With the netstat -p command, you append the s parameter, you can display statistics from even more protocols, including icmp, ip, icmpv6, and ipv6.

Also, when using more than one parameter, you can combine them with a single -. For example, instead of writing the command netstat -e -s, you can write it like this: netstat -es.

If you want to see all the available parameters and additional help, you can always use the netstat /? command.

How to search netstat details on Windows 10

In addition to displaying all the available statistic information, you can also output only the certain details you need using these steps:

  1. Open Start.
  2. Search for Command Prompt, right-click the top result, and select the Run as administrator option.
  3. Type the following command to list all the connections that have the state set to LISTENING and press Enter:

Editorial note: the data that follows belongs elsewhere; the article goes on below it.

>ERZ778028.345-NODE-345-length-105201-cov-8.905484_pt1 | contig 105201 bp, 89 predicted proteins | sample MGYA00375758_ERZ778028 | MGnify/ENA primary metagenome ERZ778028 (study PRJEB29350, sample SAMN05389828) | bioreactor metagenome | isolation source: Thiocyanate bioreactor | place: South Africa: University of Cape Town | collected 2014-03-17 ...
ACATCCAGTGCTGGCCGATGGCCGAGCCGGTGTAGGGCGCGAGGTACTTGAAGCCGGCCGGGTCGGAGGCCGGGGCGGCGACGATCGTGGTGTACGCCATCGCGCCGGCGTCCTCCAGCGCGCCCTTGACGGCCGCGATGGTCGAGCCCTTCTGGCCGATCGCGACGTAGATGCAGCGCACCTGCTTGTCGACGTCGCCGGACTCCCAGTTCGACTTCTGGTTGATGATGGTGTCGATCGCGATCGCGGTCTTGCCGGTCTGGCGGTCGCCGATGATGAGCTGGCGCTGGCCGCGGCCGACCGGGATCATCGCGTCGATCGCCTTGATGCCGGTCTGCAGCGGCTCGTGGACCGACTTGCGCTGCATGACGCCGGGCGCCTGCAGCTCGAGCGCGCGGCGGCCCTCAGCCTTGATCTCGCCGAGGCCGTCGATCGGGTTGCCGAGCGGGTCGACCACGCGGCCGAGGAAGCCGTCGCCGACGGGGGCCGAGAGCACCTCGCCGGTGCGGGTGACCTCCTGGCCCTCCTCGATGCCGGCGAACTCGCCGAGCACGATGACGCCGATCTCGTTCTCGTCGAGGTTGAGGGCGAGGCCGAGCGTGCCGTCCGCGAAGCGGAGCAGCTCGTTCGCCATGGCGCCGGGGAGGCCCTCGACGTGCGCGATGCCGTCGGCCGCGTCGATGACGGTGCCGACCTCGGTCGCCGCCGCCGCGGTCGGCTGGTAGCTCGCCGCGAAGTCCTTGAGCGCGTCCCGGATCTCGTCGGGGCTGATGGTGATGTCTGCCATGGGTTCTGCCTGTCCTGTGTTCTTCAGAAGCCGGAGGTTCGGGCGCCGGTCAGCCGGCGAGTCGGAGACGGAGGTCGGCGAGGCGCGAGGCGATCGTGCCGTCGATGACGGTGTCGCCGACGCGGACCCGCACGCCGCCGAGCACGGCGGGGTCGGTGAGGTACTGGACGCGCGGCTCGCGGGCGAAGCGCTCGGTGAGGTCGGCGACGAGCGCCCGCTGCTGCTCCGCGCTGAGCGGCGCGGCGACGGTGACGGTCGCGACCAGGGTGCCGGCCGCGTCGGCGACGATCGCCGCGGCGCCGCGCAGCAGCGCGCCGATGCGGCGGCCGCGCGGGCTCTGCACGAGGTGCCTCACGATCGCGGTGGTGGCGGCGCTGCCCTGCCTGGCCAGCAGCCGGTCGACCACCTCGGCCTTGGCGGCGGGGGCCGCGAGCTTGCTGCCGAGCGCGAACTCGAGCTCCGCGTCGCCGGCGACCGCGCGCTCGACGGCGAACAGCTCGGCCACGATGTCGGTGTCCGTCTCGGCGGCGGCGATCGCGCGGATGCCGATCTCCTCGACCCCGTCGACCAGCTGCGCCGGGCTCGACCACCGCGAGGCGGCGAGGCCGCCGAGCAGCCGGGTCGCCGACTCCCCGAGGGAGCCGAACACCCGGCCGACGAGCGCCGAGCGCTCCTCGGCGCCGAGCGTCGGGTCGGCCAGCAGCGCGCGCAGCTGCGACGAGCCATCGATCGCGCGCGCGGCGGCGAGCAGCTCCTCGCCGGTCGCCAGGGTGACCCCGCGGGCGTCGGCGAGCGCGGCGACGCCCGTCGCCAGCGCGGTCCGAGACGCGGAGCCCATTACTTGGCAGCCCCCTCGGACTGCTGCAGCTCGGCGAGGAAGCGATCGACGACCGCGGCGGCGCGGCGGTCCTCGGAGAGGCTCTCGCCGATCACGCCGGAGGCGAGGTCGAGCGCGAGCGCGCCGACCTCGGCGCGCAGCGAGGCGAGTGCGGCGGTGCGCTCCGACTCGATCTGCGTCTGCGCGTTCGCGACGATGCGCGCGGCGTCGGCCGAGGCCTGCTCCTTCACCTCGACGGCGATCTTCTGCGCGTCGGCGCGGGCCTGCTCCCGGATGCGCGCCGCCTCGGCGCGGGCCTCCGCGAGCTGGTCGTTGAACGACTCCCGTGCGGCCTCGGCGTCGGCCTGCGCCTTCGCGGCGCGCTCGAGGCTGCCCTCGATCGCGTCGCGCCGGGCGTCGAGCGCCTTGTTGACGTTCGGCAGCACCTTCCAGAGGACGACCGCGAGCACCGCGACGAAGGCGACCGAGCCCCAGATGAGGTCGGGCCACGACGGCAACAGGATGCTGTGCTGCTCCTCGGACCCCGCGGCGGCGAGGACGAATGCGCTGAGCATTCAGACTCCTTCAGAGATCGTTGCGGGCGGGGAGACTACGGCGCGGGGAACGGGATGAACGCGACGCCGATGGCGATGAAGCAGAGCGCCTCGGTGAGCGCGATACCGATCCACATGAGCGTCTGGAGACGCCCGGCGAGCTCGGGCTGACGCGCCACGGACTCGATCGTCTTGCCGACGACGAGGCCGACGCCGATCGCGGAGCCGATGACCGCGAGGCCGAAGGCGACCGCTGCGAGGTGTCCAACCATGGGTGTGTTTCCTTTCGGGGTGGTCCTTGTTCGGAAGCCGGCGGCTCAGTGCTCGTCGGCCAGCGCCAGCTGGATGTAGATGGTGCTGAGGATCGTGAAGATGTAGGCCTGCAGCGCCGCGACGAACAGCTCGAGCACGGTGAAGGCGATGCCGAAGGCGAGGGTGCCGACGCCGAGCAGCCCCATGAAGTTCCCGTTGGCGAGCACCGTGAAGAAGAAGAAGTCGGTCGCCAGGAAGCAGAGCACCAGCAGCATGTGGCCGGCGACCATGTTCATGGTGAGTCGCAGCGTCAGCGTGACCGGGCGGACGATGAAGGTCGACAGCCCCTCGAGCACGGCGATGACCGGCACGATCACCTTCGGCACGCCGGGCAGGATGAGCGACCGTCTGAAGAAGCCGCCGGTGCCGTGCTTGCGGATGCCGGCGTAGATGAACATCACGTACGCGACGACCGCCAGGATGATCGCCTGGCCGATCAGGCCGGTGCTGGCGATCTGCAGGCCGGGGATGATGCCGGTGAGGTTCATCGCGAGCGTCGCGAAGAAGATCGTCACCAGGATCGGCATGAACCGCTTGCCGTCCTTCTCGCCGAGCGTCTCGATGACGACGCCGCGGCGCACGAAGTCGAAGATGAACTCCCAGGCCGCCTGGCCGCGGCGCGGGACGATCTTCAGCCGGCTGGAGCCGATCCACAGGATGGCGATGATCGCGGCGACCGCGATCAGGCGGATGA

netstat -q | findstr STRING

    In the command, make sure to replace STRING for the information you want to list. Also, the findstr option is case sensitive, which means that you must enter the string you want to find with the exact casing.

    This example lists all the connections that have the state set to “LISTENING.”

    netstat -q | findstr LISTENING

    This other example shows all the connections from a foreign server FQDN, in this case, Amazon:

    netstat -f | findstr amazon

    As you can see, you only need to type part of the string to return a result.

The findstr command isn’t part of the netstat tool. It’s a simple command to search for a text string in a file, but you can use it with many of the netstat commands to make more sense of the information you’re viewing.

The netstat command is available on Windows 10, but you can also find it on Windows Server, Windows 8.x, Windows 7, and older versions. The tool is not exclusive to Windows either, as it’s also available across platforms, including Linux and macOS. Even though the parameters and syntax may be different, they all are very similar.

More Windows 10 resources

For more helpful articles, coverage, and answers to common questions about Windows 10, visit the following resources: